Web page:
FIGS. 6a and 6b illustrate detailed process steps for a process 600 which may be executed upon the detection of a request to execute a command requiring synchronization with other participants in an exemplary meeting within the event loop of the exemplary conference manager. Thus, process 600 may be entered upon detection of a creation of a new object, modification of an existing object or the deletion of an object as detected by human interface 210 on FIG. 2. Process 600 may start at a typical process entry point such as 601 illustrated in FIG. 6a. Then, it is determined whether the command is one which requires deferred arbitration at step 602. If not, then the current operation may be performed with normal communication and the associated latency, if any, between the current agent and any other participants in the conference at step 613. Then, at step 620, process 600 may exit at a typical process exit point.
If, however, it was a command which requires deferred arbitration, that is, timing requirements for meeting synchronization are relaxed and the user may make any modifications to the local meeting structure without the latency incurred by synchronization with other agents and continues at step 603. At step 603 it is determined whether the current command has occurred to change an object which is already “blocked”. An object will only be indicated as blocked if it has been determined that the object was previously modified, deleted or added and the object has not yet been synchronized with other participants in the conference. This flag, as already discussed, is only set upon detection of a change, but prior to the assignment of an object index by the arbitrator. If it is not blocked (e.g., this is an initial action upon the object), then at step 604, it is determined whether the request has been detected for a deletion of the object. Deletion requires a specific series of steps, since ownership of all the objects requested to be deleted must be acquired prior to any deletion. This process also requires communication with other participants in the conference as shown on FIG. 6b. First, at step 614, it is determined whether ownership of the object has been obtained. This includes ownership of all the objects and sub-objects. If not, then such ownership is requested from each of the owners of the objects at step 615. If ownership is granted, as detected at step 616, or ownership of the object had already been obtained as detected at 614, then the process may continue back at step 605 illustrated on FIG. 6a. If not, then the delete failed as indicated at step 617, and the process returns at a typical process exit point such as that shown as 620 in FIG. 6a.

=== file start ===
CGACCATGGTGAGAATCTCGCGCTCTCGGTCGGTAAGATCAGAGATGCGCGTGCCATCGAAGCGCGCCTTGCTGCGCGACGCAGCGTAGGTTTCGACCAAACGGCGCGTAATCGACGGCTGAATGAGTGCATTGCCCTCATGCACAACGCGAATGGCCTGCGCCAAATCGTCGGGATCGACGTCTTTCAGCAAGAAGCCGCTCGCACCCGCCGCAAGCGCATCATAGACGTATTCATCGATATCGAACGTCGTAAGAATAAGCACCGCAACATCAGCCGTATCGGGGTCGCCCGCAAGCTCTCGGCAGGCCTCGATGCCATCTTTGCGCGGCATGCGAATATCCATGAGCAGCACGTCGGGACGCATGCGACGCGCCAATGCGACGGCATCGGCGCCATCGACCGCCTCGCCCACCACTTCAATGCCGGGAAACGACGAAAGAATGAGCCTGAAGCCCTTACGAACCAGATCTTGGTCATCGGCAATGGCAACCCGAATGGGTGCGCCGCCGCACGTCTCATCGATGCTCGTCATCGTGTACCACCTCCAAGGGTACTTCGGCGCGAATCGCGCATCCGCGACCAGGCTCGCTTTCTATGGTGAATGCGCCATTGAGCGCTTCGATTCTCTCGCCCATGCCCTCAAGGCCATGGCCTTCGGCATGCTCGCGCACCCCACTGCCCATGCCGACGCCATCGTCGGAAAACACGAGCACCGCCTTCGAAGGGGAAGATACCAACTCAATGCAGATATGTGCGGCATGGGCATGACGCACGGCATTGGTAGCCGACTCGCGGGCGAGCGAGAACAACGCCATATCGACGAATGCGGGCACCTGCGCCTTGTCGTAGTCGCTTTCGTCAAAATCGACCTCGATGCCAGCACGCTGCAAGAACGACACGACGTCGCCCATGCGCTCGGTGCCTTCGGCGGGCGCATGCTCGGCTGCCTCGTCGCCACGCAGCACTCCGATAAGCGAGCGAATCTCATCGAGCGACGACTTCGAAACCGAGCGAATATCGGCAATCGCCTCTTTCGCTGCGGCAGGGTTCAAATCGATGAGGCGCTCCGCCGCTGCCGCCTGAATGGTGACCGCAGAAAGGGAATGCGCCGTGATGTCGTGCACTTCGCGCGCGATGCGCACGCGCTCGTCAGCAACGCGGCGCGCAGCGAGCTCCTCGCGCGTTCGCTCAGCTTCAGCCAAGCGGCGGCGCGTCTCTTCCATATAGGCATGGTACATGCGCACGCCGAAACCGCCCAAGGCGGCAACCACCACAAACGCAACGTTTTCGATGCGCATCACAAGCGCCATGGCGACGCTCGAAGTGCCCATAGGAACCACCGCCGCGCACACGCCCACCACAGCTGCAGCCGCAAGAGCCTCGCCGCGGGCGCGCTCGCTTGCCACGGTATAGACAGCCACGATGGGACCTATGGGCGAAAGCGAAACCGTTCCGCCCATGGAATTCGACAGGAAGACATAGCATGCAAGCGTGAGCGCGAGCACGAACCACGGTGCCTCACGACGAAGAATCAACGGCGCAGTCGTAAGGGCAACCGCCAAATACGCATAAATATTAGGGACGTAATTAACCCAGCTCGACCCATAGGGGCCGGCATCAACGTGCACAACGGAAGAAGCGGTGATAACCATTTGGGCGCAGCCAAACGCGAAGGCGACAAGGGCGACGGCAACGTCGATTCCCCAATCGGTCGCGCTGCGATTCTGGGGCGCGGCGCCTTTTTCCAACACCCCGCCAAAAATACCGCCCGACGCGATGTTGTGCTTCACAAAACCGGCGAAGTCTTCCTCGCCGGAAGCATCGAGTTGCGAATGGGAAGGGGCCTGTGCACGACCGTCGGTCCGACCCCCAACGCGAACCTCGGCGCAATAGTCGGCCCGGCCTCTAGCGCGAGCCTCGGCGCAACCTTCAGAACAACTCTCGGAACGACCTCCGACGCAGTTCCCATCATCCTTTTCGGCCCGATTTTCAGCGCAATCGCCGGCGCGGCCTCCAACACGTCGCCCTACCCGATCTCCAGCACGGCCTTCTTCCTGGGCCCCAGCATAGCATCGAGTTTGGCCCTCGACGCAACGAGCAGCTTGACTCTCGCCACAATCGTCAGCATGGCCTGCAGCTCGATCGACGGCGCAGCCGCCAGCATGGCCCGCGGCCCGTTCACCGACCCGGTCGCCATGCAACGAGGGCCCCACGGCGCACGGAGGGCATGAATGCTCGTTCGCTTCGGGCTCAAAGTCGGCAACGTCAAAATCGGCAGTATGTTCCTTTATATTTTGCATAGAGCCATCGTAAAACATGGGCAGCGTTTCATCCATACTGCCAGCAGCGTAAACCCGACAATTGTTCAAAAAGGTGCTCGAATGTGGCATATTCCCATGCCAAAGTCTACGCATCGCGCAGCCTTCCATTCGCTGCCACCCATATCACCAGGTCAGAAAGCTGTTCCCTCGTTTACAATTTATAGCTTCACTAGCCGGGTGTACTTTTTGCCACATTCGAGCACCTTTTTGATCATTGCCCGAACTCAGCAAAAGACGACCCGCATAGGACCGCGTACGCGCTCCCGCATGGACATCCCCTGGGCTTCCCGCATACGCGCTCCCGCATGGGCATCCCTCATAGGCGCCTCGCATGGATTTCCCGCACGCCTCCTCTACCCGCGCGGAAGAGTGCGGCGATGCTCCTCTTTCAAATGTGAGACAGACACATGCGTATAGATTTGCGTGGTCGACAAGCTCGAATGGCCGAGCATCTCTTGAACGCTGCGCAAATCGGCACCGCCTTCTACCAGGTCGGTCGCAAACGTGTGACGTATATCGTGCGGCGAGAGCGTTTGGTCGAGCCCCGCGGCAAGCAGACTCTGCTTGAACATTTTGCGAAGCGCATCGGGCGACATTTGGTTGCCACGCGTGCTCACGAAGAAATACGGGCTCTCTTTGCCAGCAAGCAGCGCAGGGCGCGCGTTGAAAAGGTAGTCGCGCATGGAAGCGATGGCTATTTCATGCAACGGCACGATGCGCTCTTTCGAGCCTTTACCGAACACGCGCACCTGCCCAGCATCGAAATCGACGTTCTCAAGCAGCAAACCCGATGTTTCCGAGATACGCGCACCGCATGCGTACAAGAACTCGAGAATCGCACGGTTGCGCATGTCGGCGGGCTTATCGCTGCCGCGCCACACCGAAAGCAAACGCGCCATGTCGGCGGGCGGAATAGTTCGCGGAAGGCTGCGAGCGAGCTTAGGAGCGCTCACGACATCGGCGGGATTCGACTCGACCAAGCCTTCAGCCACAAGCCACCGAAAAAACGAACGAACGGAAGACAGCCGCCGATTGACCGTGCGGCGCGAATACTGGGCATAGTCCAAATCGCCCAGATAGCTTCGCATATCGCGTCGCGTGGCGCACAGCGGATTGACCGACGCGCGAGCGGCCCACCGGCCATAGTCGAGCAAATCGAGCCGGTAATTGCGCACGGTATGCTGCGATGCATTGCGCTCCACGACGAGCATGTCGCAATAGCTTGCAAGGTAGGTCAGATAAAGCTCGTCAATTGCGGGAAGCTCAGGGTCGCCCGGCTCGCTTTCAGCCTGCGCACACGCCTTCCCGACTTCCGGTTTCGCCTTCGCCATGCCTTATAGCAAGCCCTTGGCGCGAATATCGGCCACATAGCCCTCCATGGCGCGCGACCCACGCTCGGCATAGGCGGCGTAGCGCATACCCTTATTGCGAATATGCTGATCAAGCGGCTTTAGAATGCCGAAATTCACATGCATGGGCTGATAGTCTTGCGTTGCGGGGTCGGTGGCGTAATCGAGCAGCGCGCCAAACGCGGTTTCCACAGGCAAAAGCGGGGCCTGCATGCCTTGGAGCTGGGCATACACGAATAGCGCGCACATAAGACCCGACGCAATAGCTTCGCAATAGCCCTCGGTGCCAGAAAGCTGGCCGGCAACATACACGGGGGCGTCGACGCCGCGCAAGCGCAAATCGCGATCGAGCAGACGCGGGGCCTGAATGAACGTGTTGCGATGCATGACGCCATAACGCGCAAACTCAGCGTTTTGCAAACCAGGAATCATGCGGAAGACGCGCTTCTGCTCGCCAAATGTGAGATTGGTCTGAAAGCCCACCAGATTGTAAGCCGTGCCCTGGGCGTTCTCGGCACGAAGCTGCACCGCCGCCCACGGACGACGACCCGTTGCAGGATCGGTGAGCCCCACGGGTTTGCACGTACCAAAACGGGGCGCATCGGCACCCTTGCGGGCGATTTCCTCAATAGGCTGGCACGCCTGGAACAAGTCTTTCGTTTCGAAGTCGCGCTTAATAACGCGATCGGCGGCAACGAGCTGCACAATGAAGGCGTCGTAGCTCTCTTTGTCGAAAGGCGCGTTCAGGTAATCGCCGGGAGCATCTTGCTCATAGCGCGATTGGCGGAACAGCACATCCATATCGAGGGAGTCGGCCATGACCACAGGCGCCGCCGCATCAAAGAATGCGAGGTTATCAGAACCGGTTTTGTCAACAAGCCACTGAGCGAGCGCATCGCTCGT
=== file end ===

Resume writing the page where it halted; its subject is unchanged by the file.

At step 605 it has now been determined that the object is one which has previously not been blocked, that is, it has previously been synchronized, and now some sort of change is occurring to the object. Thus, when this occurs, a request must be sent to request an object index for the object in order for the participant to be synchronized with all the other participants. However, the user may continue to make changes and perform other operations even prior to the receipt of the object index from the arbitrator. Thus, changes will therefore be local only, until the later synchronization of the meeting structure of the requesting participant with other participants in the meeting. The requested changes by the user are performed locally only at step 606, making all changes to the meeting structure which are permissible, and the changes are indicated as blocked at step 607. Then, this sub-process within the event loop may be exited at step 620, a typical process exit point.
Process 600 continues through the initial steps, 601, 602 and 603 for blocked objects for which commands have been received. If the object is detected as “blocked”, that is a request has been sent to the arbitrator for an object index, however, no response has yet been received the process 600 continues at step 609. Step 609 detects whether the response containing the object index has been received from the arbitrator. If not, then the process proceeds to steps 606, 607 and 620, as already discussed. That is, changes continue to be performed locally and any changes are indicated as blocked until the synchronization with the arbitrator and, thus, the other participants has occurred.